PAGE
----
The Guilford County kiddie train that was purchased in 2011 as an attraction for Northeast Park – but only ran for a few weeks of the seven years that followed – is now headed to that giant scrapheap in the sky.

Actually, it’s headed for a scrapheap somewhere in California, but, regardless, after years of problems that no one was able to fix, the engine known as the Little Engine That Couldn’t has finally chugged its last chug. Guilford County, which remains determined to get a train ride up and running at Northeast Park, is instead purchasing a “like new” 2015 engine for $10,000 – a heavily discounted price. County officials say the 2015 engine would normally cost about $150,000.

The hope is that moving on to a new engine, along with track repairs at Northeast Park, will finally result in a train attraction that park visitors can enjoy.

In July 2016, the Guilford County Board of Commissioners voted reluctantly to spend $63,000 to save the troubled train. At that time, it was estimated that fixing the train track at Northeast Park would cost about $16,000 and engine repairs would run about $47,000. Guilford County chose Diesel Engine and Heavy Equipment of Burlington to fix the train. However, when Diesel Engine contacted Katiland Trains – the California-based company that sold the train to the county and now operates under the name Western Train Co. – Western offered to come get the train, repair it at no charge and return it to Guilford County in running condition within 90 days, which meant the train should have been back by November 2017.

The county has been waiting on the return of the engine and cars ever since. However, now Guilford County will be receiving the new engine instead. The $10,000 needed to purchase the new engine was available since the county didn’t have to spend much of the $47,000 originally approved for the train repair.

Once the good-as-new train arrives, there’s still the question of the tracks, which have been another part of the problem at the park. The county will begin repair on the tracks once the new train is delivered. Given the history of the project, no one in Guilford County government is willing to predict when the ride will finally be up and running, but the track repair work is expected to take about 60 days and, if everything goes well – a huge if – children could be enjoying the wind in their hair from open car train rides on the Fourth of July weekend. Or, of course, maybe not.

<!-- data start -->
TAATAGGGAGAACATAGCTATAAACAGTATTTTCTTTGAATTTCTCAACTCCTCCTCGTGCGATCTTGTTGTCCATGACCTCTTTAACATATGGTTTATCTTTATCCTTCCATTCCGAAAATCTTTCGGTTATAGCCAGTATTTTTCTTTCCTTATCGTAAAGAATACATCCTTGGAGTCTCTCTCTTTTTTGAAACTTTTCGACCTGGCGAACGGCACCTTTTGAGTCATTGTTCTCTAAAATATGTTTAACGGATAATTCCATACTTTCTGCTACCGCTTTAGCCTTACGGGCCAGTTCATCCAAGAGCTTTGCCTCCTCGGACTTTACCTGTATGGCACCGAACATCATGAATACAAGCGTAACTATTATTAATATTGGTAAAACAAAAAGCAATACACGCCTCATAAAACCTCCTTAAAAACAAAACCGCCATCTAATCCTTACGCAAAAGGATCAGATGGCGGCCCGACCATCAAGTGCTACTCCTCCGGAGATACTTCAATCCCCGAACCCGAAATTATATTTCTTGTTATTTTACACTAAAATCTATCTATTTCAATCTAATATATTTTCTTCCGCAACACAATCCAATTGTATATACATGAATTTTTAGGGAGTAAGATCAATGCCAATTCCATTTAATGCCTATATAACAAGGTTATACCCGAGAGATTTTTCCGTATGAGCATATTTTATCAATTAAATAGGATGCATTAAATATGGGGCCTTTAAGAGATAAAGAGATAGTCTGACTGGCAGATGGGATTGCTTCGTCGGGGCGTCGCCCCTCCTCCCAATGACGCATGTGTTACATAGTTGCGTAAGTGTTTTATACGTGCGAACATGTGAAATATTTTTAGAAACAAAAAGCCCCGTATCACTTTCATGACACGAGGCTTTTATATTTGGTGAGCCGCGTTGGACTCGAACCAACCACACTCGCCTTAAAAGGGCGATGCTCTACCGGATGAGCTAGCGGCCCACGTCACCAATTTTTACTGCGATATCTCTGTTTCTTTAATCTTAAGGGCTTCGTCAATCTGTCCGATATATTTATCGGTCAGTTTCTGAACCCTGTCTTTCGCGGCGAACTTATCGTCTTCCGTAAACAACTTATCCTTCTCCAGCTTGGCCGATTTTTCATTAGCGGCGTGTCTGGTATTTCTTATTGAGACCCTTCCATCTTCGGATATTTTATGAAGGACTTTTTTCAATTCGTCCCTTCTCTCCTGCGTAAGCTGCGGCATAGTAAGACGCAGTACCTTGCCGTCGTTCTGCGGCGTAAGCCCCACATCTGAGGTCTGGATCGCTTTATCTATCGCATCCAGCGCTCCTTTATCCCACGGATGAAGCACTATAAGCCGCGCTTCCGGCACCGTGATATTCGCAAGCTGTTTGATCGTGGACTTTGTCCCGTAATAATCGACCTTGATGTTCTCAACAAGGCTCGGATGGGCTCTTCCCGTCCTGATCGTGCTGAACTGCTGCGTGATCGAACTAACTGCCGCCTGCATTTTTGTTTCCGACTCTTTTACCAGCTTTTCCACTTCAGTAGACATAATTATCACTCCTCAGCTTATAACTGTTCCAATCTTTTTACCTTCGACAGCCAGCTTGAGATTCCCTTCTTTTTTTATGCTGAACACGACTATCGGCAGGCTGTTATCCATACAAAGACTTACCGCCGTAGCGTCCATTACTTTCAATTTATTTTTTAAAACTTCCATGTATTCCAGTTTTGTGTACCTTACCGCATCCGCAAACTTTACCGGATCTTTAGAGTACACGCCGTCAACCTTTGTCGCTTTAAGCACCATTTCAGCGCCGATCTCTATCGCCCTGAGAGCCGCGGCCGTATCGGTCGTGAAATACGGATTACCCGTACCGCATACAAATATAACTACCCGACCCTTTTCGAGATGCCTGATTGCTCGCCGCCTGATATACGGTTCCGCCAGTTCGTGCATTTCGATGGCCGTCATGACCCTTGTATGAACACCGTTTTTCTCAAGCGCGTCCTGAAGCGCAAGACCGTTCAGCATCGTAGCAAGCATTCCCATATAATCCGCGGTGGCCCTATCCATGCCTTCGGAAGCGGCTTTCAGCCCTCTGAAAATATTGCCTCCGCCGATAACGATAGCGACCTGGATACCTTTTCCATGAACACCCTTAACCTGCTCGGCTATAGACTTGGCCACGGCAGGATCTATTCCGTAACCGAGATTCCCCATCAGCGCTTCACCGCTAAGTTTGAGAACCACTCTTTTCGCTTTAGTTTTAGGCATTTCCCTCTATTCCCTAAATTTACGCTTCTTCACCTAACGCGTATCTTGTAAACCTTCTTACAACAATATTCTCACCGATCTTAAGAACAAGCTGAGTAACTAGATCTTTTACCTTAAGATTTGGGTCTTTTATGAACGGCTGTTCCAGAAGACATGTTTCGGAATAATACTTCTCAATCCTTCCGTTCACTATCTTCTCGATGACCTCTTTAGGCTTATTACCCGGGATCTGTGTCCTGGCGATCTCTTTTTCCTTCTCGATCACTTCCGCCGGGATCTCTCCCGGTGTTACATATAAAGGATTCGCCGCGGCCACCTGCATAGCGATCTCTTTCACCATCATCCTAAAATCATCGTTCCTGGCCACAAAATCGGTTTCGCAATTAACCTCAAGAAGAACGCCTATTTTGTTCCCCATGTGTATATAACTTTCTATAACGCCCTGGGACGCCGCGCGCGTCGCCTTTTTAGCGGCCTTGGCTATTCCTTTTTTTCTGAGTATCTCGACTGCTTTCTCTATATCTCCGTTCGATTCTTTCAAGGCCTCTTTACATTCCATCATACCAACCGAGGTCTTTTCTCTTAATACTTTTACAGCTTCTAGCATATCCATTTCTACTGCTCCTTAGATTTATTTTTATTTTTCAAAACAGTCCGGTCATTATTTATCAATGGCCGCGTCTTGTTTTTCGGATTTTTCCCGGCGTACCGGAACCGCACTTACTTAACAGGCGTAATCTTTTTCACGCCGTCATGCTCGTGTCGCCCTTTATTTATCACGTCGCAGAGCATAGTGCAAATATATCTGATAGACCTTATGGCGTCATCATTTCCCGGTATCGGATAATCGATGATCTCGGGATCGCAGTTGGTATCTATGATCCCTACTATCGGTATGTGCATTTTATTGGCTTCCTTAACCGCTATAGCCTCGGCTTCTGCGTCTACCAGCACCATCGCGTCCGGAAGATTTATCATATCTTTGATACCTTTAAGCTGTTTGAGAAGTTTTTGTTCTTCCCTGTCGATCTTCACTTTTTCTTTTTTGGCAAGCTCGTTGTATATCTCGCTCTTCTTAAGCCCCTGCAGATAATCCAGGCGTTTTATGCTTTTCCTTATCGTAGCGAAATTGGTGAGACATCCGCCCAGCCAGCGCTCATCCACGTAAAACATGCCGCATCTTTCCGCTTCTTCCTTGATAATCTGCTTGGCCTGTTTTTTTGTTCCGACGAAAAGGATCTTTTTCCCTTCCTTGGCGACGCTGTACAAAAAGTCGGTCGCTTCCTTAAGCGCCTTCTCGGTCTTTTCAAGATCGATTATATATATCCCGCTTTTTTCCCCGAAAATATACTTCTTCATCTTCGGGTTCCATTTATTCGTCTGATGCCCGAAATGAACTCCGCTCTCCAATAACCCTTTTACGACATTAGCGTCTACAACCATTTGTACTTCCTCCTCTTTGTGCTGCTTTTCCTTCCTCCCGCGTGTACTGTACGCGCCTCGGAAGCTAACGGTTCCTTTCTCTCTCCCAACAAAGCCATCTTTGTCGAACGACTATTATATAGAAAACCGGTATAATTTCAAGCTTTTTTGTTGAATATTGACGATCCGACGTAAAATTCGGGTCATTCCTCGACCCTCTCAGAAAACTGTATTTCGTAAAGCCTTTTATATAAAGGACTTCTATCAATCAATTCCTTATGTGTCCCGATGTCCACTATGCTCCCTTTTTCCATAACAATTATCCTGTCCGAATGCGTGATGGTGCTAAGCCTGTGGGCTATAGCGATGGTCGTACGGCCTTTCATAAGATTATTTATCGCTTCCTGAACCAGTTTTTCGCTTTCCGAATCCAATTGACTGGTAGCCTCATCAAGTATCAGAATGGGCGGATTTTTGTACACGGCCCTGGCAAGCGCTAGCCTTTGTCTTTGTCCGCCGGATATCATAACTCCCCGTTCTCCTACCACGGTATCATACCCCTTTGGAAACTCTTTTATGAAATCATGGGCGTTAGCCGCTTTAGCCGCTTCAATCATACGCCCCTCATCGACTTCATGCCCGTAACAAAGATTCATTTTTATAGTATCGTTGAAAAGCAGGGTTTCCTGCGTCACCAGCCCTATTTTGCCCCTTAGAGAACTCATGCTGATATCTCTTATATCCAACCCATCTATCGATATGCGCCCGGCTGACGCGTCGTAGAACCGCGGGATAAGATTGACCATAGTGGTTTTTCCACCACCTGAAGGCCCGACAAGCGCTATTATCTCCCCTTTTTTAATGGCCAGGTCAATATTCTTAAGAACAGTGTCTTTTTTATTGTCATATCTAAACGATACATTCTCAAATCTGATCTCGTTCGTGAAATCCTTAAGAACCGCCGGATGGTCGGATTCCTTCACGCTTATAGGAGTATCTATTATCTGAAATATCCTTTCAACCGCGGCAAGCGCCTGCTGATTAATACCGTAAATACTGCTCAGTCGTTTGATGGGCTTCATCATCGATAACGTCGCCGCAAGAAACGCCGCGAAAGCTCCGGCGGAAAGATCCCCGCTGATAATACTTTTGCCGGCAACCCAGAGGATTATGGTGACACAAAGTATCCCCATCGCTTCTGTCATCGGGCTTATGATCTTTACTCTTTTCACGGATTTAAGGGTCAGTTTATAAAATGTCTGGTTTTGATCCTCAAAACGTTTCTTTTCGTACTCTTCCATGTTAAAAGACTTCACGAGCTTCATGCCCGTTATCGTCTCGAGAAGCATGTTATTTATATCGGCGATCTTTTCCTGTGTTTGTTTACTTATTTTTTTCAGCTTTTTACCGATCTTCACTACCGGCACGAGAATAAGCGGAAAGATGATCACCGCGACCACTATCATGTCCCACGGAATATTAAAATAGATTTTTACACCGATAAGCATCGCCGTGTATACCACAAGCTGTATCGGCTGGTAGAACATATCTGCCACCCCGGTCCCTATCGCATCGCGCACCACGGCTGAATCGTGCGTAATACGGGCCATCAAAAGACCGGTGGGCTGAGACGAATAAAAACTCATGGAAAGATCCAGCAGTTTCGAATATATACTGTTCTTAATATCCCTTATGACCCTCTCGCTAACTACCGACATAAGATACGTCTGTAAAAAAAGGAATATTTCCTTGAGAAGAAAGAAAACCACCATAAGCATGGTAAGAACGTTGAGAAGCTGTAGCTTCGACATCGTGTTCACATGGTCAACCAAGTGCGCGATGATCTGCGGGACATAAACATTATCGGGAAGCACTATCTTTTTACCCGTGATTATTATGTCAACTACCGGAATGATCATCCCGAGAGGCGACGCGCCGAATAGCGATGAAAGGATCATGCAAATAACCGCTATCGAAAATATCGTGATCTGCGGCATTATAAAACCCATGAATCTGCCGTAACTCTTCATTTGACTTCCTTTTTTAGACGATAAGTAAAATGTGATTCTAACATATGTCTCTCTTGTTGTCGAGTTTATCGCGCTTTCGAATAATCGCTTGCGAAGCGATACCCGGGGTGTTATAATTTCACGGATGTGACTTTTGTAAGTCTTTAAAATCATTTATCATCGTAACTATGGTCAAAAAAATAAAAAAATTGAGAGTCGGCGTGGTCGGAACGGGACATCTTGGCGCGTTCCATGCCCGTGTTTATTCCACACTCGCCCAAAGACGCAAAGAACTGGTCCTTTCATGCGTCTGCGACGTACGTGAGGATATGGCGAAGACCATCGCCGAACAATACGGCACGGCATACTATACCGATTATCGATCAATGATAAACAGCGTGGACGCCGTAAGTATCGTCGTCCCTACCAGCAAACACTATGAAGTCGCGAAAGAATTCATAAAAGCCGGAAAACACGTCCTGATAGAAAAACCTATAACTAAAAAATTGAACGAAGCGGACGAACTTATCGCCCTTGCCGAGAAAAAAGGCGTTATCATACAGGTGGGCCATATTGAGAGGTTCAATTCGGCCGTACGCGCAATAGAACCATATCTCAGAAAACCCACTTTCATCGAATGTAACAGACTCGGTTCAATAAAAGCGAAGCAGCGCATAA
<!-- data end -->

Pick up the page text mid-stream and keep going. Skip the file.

State inspectors have also decided the county must build a fence around the tracks. In previous years, that wasn’t mentioned by state inspectors but county officials said state inspectors now say that was an oversight before and the fence must be added for safety. That will add to the cost of getting the new train up and running, but that cost – like the cost of buying the engine – should be covered by the $63,000 approved by the commissioners last year for train and track repairs.

Guilford County Facilities, Parks and Property Management Director Robert McNiece, when asked the project’s current status, said he feels it’s now moving along as it should.

“I’m confident we’re making progress on finally resolving the train issue,” McNiece said.

Commissioner Hank Henning said the last report he had heard on the train was that “It’s on the way,” and he just wants the issue resolved.

“I’m so sick of being asked about that train,” Henning said.

He said the only good think to say about the train being sent to California was that the company had agreed to make the repairs at no charge, which let the taxpayers off the hook, even if that plan didn’t work in the end.

Still, the kiddie train has cost county taxpayers plenty.

In 2011, the Guilford County Board of Commissioners voted to purchase the train that initially cost county taxpayers $370,000. The engine and cars cost about $170,000, while the track cost roughly $200,000. Back then, Guilford County held a competitive bid process and bought a new Katiland C.P Huntington train – with the hope and expectation at the time of purchase that it would be up and running in 2012.

Including the cost of the train, the tracks, seven years of consultants and attempted fixes, it has cost over a half million dollars to get a kiddie train operational at the park – something that, seven years after the Board of Commissioners first approved the project, still hasn’t happened.

It was a very popular ride during the train’s very brief life running in December 2015. When Northeast Park held a holiday celebration just before Christmas that year, many kids rode the train and were delighted by it. While the train worked that one time, it’s anyone’s guess if this attempt will be a charm and the train will finally be running in 2018.

Guilford County Sheriff BJ Barnes said he’ll believe the county can get a train running at the park when he sees it, but certainly not before.

“I think the kids will see the train – in a museum,” the sheriff said.